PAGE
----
(Reuters) – Ukraine’s national ice hockey players have been forced to train with air raid sirens interrupting practice, sending them underground for cover as they worry about their loved ones, but they have managed to keep their focus.

The team visited Hungary this month as part of preparations for the third-tier world championships in Estonia.

Their training program in Miskolc included two friendly games against Hungary, both of which they won – against a team scheduled to play in the first-tier championship, two full divisions higher than Ukraine.

“It’s kind of weird,” said assistant coach Konstantin Simchuk. “Somebody in the war and somebody just playing hockey… We understand that we have to keep it moving, we have to play hockey and we have to show probably to all the world that we are still alive.”

For player Igor Merezhko, travelling to Hungary meant much more than two victories against the hosts – it meant a reunion with his best friend from the heavily shelled Ukrainian port city of Mariupol, now occupied by Russia.

Merezhko, 24, was playing for the Russian club Rubin Tyumen when he woke up on Feb. 24 last year, the first day of the Russian invasion, to learn that Russia had bombed Mariupol where his friend Vadim Mazur played.

“I didn’t actually think about family first, I think about my friend, Vadim … I texted him first,” Merezhko recalled.

Staying in Russia was no longer an option. He played a few more games for the Russian team as he could not end his contract right away. Then he broke his jaw on the ice, giving him the chance to leave. After rehabilitation, he signed up with Danish club Odense Bulldogs.

His friend Mazur moved to play for the club Sokil Kyiv, which won the Ukrainian championship this year. The two, sharing a room in a hotel in Hungary, had a lot to catch up on.

Merezhko, who has not visited Ukraine in two years, said he agreed with the decision of the International Ice Hockey Federation to exclude the Russian and Belarusian teams from world championships next season.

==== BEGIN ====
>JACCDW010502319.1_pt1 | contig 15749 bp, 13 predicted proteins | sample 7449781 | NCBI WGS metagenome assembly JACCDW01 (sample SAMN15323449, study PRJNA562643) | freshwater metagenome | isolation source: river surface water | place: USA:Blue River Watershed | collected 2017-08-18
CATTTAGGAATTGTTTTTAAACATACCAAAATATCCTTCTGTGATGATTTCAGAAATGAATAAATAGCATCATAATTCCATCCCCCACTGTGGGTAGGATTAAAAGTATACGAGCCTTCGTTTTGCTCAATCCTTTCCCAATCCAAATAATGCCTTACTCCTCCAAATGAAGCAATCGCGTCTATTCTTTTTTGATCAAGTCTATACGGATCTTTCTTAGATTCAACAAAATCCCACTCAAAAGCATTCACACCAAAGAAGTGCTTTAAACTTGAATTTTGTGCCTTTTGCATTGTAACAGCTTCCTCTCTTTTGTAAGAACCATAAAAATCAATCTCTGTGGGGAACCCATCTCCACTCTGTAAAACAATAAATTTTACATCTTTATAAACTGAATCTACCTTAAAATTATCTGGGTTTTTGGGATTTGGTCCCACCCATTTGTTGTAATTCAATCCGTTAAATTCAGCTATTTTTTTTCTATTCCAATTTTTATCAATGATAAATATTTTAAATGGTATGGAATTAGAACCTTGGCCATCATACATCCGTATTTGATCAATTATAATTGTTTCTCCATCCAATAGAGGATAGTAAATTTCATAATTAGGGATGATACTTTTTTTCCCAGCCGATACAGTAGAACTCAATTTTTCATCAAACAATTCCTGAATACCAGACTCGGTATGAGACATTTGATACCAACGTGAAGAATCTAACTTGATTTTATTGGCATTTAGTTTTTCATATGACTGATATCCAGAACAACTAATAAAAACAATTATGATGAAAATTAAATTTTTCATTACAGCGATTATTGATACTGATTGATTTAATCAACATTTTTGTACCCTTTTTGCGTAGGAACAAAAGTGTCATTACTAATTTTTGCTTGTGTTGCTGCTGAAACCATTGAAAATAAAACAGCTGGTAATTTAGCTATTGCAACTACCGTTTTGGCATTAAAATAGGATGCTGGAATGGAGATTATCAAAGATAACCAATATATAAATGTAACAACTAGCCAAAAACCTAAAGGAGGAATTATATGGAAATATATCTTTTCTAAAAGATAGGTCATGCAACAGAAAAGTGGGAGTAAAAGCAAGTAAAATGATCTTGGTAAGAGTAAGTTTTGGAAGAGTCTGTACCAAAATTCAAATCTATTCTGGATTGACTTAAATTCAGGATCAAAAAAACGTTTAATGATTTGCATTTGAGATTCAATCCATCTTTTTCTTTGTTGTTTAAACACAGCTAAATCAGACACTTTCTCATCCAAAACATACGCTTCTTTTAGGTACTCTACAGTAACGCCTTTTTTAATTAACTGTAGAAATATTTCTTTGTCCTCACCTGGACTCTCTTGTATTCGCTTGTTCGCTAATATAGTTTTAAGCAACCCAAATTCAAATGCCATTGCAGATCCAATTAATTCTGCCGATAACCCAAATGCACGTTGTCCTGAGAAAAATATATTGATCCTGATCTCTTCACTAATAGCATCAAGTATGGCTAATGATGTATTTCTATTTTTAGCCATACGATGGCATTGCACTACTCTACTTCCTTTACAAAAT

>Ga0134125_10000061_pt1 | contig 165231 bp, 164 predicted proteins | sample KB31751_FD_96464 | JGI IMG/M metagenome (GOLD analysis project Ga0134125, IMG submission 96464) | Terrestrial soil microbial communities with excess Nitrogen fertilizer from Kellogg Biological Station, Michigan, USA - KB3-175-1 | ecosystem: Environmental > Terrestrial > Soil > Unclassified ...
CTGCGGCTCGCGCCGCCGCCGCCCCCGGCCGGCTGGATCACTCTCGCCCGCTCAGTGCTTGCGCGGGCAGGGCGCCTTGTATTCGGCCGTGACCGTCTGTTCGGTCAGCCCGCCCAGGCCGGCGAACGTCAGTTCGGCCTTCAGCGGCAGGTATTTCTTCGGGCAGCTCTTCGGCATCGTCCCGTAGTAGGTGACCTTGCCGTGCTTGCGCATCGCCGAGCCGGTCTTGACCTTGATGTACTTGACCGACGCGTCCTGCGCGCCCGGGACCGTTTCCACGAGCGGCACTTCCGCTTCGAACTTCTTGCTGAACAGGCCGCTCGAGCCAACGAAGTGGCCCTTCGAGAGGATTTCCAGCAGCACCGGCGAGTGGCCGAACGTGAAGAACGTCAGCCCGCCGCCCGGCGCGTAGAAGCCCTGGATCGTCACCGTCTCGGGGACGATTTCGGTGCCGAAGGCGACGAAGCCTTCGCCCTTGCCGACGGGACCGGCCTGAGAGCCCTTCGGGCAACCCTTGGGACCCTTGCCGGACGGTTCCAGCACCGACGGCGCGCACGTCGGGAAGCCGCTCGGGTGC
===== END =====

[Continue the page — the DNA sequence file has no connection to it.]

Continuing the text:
“I’d say right now they don’t need to play in Olympics and other stuff, but in the future, yeah, I would want to play against them because they are good players if you look at the quality … but you don’t want to play them right now.”

This view was shared by others on the team. Players coming from Ukraine have trained in tough conditions, with several ice rinks destroyed or damaged and air raid alerts interrupting practice. Several players left to join the army.

Assistant national coach Simchuk, also head coach for Sokil Kyiv, said he had played in Russia for eight seasons and still had friends there but playing against Russia was inconceivable now.

“I can’t even imagine how it’s possible to be on the same ice,” Simchuk said.

While spirits ran high for the 26 Ukrainian players in Hungary, with jokes flying around the locker room, thoughts about the war were never far away.

“The best motivation for all of us is to represent our country (against) the best sides, especially (as) human beings, and then in hockey,” said Gleb Krivoshapkin, 22, who plays for the Ukrainian team HK Kremenchuk. He was born and raised in Kharkiv, heavily damaged by Russian missile strikes, where his parents still live.

Krivoshapkin played in the United States in the 2019-2020 season but said he would not leave Ukraine to play for a foreign club while the war was still raging.

In January he went back to Kharkiv to see his parents and found many buildings and destroyed, and ice rinks badly damaged. Asked what kept him in Ukraine, he said it was home and family.

“This is where I was born, this is where I was living most of the time,” he said. “This is the place I love the most.”